INSTRUMENT UPGRADE ALERT! Grancino, Serafin, Goffriller, and Guarneri...

INSTRUMENT UPGRADE ALERT! Grancino, Serafin, Goffriller, and Guarneri...

Pinch us…we must be dreaming.

One of our newest board members, Joe Bein, has opened up the instrument vault at Bein & Fushi, and let us select four very fine, old Italian instruments for our upcoming concert on February 17th. For those of you who don’t know, Bein & Fushi is one of the premiere purveyors of rare violins, violas, and cellos in the world, and the shop has brokered many of the most significant instrument sales…ever.

Clarion Call: World Premiere by Augusta Read Thomas

This Sunday, our concert at Constellation will begin with the resonance of a harp.  Not a usual occurrence for one of our Sampler Packs, but we're all the happier that the incredibly talented and gracious Ben Melsky was willing to step in and join Russ as a part of our effort to make good out of a bad situation.  Even better still, those resonating tones are the initials of Mary Louise Gorno transformed into music for cello and harp by the infinitely skillful and energetic Augusta Read Thomas.

Gusty

This performance will mark public premiere of "Clarion".  Just weeks ago, it was dedicated to Gorno at a private celebration in the home of University of Chicago president Robert Zimmer.  It's a true testament to the importance of the arts at U of C (to which we can attest by our weekly visits to Hyde Park) that this work was commissioned by and performed in the president's home.  In fact, much of the history of music is music written in just such a way: to celebrate weddings, coronations, beloved colleagues…the list goes on and on.  Augusta says, regarding the traits of this work inspired by Gorno "This short work is very soulful, and graceful, like her."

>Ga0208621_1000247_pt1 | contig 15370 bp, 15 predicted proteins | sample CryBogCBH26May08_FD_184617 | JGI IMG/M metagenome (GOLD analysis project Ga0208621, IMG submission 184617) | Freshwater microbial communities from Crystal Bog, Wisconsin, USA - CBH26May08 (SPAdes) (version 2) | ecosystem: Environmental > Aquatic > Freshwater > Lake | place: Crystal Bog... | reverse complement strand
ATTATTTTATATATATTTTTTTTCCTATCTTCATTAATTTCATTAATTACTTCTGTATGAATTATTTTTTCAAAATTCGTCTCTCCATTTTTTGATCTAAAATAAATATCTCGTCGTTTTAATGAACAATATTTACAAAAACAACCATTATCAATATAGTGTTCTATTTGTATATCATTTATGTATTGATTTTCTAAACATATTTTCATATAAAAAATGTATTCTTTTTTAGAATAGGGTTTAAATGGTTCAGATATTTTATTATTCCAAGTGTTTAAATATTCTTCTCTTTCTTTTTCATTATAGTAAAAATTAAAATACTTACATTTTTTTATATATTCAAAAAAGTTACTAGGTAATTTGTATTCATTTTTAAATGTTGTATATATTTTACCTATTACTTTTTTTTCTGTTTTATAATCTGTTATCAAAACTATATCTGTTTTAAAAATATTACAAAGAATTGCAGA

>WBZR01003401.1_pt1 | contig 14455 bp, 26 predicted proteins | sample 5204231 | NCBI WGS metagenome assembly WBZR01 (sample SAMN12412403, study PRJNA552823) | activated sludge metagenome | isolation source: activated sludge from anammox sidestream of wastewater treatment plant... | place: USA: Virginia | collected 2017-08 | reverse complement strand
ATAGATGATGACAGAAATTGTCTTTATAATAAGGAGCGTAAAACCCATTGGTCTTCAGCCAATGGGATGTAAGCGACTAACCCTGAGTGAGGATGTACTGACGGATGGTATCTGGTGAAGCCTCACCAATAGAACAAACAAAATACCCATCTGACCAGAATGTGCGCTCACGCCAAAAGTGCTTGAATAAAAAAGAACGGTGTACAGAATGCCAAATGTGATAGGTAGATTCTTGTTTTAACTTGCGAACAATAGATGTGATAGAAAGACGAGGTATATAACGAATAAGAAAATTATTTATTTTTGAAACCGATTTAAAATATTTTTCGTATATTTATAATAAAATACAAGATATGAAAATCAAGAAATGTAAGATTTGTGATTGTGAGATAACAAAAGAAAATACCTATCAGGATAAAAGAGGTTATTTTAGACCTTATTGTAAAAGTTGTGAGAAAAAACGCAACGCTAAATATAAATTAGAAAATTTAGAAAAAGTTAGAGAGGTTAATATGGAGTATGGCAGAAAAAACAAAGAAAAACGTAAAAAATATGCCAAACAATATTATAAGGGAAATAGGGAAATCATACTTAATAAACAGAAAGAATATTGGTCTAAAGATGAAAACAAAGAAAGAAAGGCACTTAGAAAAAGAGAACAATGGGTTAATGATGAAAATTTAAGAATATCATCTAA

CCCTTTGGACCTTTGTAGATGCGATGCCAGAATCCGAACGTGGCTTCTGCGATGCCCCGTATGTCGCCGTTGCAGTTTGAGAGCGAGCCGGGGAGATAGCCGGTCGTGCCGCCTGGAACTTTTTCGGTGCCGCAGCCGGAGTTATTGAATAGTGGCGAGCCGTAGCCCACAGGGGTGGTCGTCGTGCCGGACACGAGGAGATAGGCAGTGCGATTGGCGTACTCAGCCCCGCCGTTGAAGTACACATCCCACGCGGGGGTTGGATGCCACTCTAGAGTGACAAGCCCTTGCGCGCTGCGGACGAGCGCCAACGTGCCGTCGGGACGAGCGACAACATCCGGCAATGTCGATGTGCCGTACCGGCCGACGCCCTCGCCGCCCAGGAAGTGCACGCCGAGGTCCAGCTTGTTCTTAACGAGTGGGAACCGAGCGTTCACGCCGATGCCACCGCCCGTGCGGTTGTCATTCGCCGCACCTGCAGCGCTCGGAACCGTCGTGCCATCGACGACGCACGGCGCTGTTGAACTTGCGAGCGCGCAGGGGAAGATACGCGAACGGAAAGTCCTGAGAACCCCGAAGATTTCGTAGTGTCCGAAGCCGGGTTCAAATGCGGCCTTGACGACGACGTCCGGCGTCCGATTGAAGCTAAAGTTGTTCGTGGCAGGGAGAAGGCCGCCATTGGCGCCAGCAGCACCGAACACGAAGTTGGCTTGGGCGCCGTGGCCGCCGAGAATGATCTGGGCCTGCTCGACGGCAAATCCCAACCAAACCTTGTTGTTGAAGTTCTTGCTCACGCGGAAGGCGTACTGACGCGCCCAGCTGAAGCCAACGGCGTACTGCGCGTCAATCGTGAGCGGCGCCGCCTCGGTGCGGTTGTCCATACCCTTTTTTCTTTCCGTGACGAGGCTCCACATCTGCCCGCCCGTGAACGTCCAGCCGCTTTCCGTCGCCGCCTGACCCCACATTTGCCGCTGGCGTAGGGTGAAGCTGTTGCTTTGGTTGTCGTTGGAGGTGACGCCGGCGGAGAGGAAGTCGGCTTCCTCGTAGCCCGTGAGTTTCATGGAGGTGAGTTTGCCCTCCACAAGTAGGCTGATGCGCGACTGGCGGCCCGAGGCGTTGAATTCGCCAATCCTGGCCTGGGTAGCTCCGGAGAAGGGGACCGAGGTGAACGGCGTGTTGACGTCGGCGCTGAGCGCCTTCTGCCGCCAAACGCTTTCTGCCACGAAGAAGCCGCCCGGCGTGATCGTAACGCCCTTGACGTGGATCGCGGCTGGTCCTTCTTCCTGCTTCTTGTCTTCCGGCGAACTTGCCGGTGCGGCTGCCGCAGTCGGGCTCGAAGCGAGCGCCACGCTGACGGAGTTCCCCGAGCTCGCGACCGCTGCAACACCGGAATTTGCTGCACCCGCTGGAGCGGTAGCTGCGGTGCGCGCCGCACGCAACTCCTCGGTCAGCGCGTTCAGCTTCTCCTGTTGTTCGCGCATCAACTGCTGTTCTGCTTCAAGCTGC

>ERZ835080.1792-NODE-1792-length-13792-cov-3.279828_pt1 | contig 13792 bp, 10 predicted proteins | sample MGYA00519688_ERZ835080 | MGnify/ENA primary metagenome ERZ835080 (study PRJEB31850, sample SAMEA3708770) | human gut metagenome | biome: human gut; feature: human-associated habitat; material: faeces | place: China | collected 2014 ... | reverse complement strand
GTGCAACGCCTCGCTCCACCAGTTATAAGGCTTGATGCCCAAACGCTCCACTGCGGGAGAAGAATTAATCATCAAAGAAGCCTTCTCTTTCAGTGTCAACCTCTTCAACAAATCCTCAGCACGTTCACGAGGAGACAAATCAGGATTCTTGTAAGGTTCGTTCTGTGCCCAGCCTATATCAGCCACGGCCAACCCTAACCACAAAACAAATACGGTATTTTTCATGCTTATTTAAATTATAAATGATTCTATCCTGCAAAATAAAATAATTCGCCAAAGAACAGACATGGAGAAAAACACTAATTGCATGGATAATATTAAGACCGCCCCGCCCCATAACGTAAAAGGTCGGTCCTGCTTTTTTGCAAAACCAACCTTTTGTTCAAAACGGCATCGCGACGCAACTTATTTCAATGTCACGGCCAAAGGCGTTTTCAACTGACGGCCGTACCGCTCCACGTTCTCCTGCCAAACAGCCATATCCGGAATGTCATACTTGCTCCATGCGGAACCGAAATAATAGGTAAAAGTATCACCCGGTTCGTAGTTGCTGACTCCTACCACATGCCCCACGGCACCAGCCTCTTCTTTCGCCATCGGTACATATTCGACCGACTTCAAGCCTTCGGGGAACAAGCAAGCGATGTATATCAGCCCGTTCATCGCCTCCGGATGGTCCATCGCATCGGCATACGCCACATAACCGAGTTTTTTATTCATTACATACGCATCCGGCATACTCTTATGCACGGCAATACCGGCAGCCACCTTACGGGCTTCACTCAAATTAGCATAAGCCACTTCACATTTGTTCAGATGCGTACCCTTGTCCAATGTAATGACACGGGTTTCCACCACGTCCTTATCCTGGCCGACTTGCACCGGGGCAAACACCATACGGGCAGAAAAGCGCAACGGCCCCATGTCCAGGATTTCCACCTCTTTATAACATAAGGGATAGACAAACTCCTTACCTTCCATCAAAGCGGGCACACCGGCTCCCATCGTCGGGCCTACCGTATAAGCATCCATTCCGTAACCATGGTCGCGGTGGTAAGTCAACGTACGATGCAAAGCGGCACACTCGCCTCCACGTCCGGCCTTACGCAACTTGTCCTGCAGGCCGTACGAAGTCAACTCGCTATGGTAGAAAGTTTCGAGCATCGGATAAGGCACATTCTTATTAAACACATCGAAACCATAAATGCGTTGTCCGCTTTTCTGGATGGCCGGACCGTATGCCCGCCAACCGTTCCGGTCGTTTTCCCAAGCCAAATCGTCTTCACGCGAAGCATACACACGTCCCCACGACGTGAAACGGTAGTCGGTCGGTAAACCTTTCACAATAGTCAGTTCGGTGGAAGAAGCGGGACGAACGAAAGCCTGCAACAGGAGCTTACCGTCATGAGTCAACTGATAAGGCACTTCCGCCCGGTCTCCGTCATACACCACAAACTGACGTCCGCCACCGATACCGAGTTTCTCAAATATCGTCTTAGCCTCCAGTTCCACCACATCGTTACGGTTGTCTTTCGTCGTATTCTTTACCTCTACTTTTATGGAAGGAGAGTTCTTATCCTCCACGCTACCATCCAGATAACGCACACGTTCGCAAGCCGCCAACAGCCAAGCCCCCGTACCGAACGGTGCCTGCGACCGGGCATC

At just three minutes, it is a poetic feat that Augusta has captured so many sides of this prismatic character in such a short span of time.  Her collaborative spirit as a composer, and sensitivity to what performers can achieve and capture live, allows her such striking stylistic virtuosity.  Rehearsals and composition classes with her are imbued with the bubbling energies of her music and the more we've worked with her (whether at the University or on our Ringtones project), the more her passion for exploring musical characters has inspired us.  

You can hear the public premiere of "Clarion" in all its brilliantly clear lyricism and elegant optimism this Sunday on the Frequency Series.

Stylistic Maneuvers

I've never been the kind of musician (or music fan) who feels the need to be exclusive in my tastes.  While it may surprise some of you who are more familiar with me writing about Haas or Carter, I'm just as likely to listen to Ke$ha or Chick Corea's "My Spanish Heart" without the slightest tinge of irony.

If I spend too long playing strictly concert hall music, I get a bit itchy.  I'm certainly listening to other stuff, like my recent obsession from an amazing super-group.

That's why the the beginnings of our collaboration with Julien Labro for an album on Azica Records have brought me musical energy just when I thought I was burnt out from a long concert season.

First of all, Julien sent us a new arrangement of this scorcher a few months back to start work on:

Given the mixed meters and quicksilver solo lines, it's a good thing we've had some time to absorb the tune.